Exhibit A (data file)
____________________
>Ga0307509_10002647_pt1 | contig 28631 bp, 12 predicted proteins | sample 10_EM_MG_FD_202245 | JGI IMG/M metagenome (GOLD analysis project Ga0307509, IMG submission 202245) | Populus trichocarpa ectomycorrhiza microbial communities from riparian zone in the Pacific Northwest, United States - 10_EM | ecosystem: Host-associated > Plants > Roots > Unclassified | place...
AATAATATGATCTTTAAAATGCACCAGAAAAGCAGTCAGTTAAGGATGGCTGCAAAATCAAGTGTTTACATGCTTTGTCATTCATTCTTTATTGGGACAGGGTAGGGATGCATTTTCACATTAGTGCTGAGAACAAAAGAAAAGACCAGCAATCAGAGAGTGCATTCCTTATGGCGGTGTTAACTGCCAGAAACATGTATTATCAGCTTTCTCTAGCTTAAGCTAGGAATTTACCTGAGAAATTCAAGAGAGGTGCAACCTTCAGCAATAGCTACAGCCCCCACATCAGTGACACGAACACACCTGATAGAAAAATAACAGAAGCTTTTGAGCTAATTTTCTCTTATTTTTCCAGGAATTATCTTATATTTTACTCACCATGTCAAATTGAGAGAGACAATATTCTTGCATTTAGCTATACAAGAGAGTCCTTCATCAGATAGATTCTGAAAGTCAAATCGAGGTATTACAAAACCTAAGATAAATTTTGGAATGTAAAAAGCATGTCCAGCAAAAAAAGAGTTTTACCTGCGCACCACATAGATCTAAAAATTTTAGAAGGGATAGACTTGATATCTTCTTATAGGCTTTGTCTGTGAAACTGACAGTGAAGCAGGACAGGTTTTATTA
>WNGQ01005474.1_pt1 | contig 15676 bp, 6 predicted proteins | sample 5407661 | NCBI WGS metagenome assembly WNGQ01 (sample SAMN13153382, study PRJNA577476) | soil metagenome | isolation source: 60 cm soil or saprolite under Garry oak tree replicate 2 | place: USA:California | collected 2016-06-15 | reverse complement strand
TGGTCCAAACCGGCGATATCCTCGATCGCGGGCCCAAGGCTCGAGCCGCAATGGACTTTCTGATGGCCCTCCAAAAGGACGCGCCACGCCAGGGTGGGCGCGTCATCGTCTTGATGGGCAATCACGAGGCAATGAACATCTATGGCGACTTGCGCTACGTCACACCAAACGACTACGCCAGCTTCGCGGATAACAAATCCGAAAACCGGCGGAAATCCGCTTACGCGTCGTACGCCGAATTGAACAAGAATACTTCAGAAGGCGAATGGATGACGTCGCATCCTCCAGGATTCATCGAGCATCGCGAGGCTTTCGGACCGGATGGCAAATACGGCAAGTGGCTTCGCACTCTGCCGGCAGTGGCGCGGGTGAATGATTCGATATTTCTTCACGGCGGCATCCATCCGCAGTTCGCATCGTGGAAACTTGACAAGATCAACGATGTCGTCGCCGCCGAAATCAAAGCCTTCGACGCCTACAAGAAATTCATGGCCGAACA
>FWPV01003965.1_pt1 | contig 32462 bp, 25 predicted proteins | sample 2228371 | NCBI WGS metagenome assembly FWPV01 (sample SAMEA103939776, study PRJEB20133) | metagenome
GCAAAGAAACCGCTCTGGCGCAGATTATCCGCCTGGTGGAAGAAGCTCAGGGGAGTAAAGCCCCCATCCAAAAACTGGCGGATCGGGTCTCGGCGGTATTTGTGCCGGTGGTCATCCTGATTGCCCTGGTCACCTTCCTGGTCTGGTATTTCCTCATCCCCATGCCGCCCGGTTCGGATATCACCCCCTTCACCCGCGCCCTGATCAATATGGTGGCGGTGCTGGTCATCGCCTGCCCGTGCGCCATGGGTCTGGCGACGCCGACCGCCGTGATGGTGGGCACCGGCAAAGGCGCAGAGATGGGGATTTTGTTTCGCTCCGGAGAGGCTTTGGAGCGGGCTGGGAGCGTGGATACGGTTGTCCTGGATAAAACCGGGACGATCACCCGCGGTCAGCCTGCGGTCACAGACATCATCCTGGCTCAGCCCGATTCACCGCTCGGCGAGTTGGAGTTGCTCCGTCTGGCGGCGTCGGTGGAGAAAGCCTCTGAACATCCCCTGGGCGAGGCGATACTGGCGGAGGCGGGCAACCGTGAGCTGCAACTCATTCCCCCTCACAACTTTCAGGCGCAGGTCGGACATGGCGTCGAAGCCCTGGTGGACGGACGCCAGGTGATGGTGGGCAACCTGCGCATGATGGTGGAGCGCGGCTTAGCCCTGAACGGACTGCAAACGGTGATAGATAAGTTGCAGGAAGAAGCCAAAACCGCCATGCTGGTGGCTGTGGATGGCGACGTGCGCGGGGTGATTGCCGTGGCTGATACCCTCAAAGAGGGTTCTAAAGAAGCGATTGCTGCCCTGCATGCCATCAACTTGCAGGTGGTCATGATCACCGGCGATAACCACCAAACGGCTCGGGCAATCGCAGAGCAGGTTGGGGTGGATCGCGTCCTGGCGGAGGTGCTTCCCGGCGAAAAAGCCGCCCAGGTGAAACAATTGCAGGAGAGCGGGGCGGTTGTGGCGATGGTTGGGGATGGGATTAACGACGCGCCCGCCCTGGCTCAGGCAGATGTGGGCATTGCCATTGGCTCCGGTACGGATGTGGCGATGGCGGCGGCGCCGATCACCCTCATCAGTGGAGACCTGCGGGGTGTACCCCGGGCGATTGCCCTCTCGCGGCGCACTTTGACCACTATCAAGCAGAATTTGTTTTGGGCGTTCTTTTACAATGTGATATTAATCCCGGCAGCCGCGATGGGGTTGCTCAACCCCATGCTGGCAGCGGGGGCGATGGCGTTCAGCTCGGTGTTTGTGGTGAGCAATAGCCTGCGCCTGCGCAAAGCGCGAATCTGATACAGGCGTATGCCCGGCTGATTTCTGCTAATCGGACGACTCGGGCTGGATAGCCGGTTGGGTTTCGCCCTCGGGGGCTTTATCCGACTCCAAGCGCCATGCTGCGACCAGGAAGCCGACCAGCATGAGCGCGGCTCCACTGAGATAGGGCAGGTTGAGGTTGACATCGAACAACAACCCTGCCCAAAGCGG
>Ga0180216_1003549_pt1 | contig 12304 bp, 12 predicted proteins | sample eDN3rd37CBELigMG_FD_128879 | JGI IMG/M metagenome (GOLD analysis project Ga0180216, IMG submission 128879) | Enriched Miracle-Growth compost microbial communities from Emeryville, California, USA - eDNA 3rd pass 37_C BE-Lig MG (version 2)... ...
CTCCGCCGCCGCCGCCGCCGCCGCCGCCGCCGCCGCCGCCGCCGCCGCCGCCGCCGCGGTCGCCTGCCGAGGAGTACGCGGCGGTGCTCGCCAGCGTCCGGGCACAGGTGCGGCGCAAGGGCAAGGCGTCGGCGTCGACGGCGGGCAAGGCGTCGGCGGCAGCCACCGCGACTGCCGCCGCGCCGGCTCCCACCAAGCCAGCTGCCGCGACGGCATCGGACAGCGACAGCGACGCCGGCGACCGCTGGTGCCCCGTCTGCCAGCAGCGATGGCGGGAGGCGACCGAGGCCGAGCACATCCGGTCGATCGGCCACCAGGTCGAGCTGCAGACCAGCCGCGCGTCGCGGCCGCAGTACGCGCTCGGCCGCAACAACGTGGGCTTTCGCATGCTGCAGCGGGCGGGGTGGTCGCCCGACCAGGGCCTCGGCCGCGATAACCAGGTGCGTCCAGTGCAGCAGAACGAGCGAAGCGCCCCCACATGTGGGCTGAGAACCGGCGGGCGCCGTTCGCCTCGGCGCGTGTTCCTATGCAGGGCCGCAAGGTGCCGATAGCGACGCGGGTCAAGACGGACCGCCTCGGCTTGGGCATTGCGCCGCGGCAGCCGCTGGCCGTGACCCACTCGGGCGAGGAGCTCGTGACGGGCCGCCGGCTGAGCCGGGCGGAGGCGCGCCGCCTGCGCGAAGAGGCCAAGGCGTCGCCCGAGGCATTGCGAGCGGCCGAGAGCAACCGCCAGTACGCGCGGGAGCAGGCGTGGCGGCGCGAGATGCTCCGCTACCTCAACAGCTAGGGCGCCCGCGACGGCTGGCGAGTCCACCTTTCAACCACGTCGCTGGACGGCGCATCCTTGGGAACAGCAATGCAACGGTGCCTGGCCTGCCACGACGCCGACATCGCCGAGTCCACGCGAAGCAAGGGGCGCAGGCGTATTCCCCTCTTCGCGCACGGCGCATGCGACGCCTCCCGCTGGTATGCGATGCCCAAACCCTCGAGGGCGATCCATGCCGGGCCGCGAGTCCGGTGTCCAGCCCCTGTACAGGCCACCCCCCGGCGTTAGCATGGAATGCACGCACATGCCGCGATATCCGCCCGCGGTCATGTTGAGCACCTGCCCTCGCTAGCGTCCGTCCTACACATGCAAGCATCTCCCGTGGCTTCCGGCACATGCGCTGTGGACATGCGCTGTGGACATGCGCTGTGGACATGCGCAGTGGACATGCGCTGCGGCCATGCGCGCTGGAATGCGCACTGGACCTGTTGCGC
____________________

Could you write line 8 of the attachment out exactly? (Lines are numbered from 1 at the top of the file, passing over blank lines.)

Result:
CTCCGCCGCCGCCGCCGCCGCCGCCGCCGCCGCCGCCGCCGCCGCCGCCGCCGCCGCGGTCGCCTGCCGAGGAGTACGCGGCGGTGCTCGCCAGCGTCCGGGCACAGGTGCGGCGCAAGGGCAAGGCGTCGGCGTCGACGGCGGGCAAGGCGTCGGCGGCAGCCACCGCGACTGCCGCCGCGCCGGCTCCCACCAAGCCAGCTGCCGCGACGGCATCGGACAGCGACAGCGACGCCGGCGACCGCTGGTGCCCCGTCTGCCAGCAGCGATGGCGGGAGGCGACCGAGGCCGAGCACATCCGGTCGATCGGCCACCAGGTCGAGCTGCAGACCAGCCGCGCGTCGCGGCCGCAGTACGCGCTCGGCCGCAACAACGTGGGCTTTCGCATGCTGCAGCGGGCGGGGTGGTCGCCCGACCAGGGCCTCGGCCGCGATAACCAGGTGCGTCCAGTGCAGCAGAACGAGCGAAGCGCCCCCACATGTGGGCTGAGAACCGGCGGGCGCCGTTCGCCTCGGCGCGTGTTCCTATGCAGGGCCGCAAGGTGCCGATAGCGACGCGGGTCAAGACGGACCGCCTCGGCTTGGGCATTGCGCCGCGGCAGCCGCTGGCCGTGACCCACTCGGGCGAGGAGCTCGTGACGGGCCGCCGGCTGAGCCGGGCGGAGGCGCGCCGCCTGCGCGAAGAGGCCAAGGCGTCGCCCGAGGCATTGCGAGCGGCCGAGAGCAACCGCCAGTACGCGCGGGAGCAGGCGTGGCGGCGCGAGATGCTCCGCTACCTCAACAGCTAGGGCGCCCGCGACGGCTGGCGAGTCCACCTTTCAACCACGTCGCTGGACGGCGCATCCTTGGGAACAGCAATGCAACGGTGCCTGGCCTGCCACGACGCCGACATCGCCGAGTCCACGCGAAGCAAGGGGCGCAGGCGTATTCCCCTCTTCGCGCACGGCGCATGCGACGCCTCCCGCTGGTATGCGATGCCCAAACCCTCGAGGGCGATCCATGCCGGGCCGCGAGTCCGGTGTCCAGCCCCTGTACAGGCCACCCCCCGGCGTTAGCATGGAATGCACGCACATGCCGCGATATCCGCCCGCGGTCATGTTGAGCACCTGCCCTCGCTAGCGTCCGTCCTACACATGCAAGCATCTCCCGTGGCTTCCGGCACATGCGCTGTGGACATGCGCTGTGGACATGCGCTGTGGACATGCGCAGTGGACATGCGCTGCGGCCATGCGCGCTGGAATGCGCACTGGACCTGTTGCGC